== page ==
The same theory that’s driving Randle’s rise in ADP is pushing Cooks up draft boards. Cooks has a 34.6 ADP, which means he’s the 14th receiver selected in typical drafts, ahead of Kelvin Benjamin, DeAndre Hopkins and Jordan Matthews. The thinking behind Cooks's rise is completely logical: With Jimmy Graham and Kenny Stills out of New Orleans, there will be a ton of targets to go around in the Saints’ passing game. As the team’s new No. 1 receiver, Cooks will likely get a ton of those targets. Unfortunately, he’s going to need to be wildly efficient on them to justify his ADP.

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Cooks played 10 games before a thumb injury ended his rookie season, finishing with 53 catches for just 550 yards and three touchdowns. While Cooks was an effective receiver on short and intermediate routes, he didn’t do much damage down the field: just six of Cooks’s 70 targets traveled at least 20 yards in the air. He did catch four of them for 153 yards and two touchdowns, but the fact that he got so few is concerning. Cooks’s lack of production down the field makes it hard to believe that he can meet his draft-day price, unless you think he’s going to have a completely different role this year. Cooks gained just 1.56 yards per route run last year, which ranked 50th in the league and was worse than Jarius Wright, Kenny Britt and Devin Hester. None of those players is anywhere near Cooks’s level, and yet he kept their company in this particular efficiency stat last season.

We’re looking at yet another value bust. Cooks can definitely be a WR2 this year, but the price it takes to get him suggests he has real WR1 potential. The opportunity cost is just too high for a player who may not be a real threat down the field.

Andre Ellington, RB, Cardinals

Ellington had an opportunity to take Arizona’s starting gig and run with it last year, but poor performance and injury kept him from doing so. He missed four games due to injury and averaged just 3.3 yards per carry while he was on the field, totaling 660 yards on 201 carries. Ellington’s small stature is always mentioned in any argument against his fantasy prospects, but it’s more than just size—he’s 5’9” and 199 pounds—that limits his upside.

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According to Pro Football Focus, Ellington was one of the worst running backs in the league last year. The analytics site gave him an overall grade of -7.5, which rated 50th out of 57 qualifying backs. Only Knile Davis was worse as a pure runner among that group. The Cardinals’ offensive line didn’t help, and Carson Palmer’s season-ending knee injury hurt the entire unit, but there’s no explaining away how bad Ellington was as a runner last year.

There’s reason to believe Ellington will be better this year than he was in 2014. The Cardinals made some necessary upgrades to the offensive line, signing Mike Iupati and A.Q. Shipley. With Palmer back under center, the offense should be much better than it was during the second half of last season. Ellington is unquestionably an explosive athlete, but he’s likely a better fit in a timeshare role. He can turn that role into a meaningful fantasy season, but it’s going to be hard for him to justify his 43.6 ADP.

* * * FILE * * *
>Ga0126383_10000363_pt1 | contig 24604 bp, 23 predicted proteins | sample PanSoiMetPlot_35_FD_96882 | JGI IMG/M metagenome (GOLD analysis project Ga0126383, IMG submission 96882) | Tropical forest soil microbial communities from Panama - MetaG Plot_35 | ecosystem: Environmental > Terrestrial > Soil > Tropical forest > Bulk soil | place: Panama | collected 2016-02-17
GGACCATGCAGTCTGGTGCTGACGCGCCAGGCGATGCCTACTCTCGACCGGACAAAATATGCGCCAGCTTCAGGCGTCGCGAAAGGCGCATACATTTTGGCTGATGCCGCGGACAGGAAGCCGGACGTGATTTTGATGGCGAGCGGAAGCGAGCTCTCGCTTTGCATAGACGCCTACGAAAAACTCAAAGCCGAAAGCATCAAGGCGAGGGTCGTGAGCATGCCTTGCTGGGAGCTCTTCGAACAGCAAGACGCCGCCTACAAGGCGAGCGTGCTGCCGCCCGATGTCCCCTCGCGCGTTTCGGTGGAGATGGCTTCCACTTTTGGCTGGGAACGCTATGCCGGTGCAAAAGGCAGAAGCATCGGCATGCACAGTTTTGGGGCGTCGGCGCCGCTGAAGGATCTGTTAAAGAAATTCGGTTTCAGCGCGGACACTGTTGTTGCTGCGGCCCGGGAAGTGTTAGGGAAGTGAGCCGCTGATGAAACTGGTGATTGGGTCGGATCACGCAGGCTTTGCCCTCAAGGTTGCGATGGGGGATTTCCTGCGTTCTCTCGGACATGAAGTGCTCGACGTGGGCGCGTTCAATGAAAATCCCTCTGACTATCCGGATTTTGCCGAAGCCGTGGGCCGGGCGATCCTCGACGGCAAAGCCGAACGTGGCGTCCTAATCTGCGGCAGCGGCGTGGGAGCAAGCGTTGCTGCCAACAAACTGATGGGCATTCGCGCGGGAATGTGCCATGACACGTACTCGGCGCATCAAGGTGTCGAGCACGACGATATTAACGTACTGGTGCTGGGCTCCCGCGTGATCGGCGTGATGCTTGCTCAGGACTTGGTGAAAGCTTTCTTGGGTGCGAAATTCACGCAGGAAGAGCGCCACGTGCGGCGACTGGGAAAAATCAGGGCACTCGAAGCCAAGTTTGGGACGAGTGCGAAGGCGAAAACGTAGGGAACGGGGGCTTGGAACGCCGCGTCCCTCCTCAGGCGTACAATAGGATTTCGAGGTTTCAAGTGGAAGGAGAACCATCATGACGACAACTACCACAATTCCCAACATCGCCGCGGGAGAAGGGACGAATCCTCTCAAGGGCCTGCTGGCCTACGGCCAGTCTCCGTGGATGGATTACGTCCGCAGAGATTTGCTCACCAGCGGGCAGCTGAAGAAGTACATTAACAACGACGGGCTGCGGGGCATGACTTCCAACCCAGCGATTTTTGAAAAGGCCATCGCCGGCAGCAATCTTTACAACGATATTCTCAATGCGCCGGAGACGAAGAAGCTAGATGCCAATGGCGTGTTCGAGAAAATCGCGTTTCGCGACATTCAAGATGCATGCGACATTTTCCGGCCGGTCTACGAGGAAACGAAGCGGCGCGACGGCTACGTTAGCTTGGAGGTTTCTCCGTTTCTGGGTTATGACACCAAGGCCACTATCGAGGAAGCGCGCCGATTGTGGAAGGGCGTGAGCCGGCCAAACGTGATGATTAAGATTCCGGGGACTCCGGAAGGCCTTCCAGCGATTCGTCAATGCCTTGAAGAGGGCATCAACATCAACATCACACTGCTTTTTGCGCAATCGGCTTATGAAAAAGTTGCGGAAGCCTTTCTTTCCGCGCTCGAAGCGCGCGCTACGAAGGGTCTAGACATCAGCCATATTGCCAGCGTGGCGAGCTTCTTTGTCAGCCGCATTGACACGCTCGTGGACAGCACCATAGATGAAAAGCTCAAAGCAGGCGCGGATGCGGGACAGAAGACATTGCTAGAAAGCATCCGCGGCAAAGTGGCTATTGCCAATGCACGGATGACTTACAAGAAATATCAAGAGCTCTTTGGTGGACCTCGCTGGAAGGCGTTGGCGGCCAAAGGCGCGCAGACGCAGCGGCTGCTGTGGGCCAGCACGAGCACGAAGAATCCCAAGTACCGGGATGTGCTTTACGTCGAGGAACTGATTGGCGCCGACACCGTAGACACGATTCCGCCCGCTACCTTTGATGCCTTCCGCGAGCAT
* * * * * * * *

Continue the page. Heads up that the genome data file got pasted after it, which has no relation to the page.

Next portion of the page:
Drew Brees, QB, Saints

Brees’s decline has been greatly overstated. In a supposedly down season last year, he still threw for 4,952 yards, 7.51 yards per attempt and 33 touchdowns. Brees could probably roll out of bed an hour before every Saints game this season and still push 5,000 yards. At the same time, he isn’t working with the same collection of weapons he has had for most of his New Orleans career and lost his best red-zone target when the team traded Graham to Seattle.

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It’s unclear who will take over as his primary target once the Saints are inside the 20, but it’s safe to say that guy won’t be as dangerous as Graham. He also may not have a serious deep threat. The team’s top two receivers, Cooks and Marques Colston, had just 19 total deep targets last season. They caught 10 of those for a little more than 300 yards and three scores. Stills, the Saints' best deep threat last year, had nine deep receptions for 370 yards and two touchdowns. In other words, Brees lost his best red-zone and deep targets from a year ago.

The Saints’ brain trust has also said the team will run more often than it typically has in the Brees era, and that’s starting to look like more than lip service. Ben Watson was listed as the starting tight end in the team’s first preseason game. He’s the superior blocking tight end on the roster, while Josh Hill is the better receiver. Brees will still throw the ball plenty in 2015, but his five-year streak of 650-pass seasons may finally come to an end.

This is yet again a case of mistaken value. Brees’s ADP of 59 has him off the board just a couple spots behind Ben Roethlisberger and well ahead of Cam Newton, Matt Ryan, Tony Romo and Eli Manning. This season, the likely future Hall of Famer should produce closer to that latter group.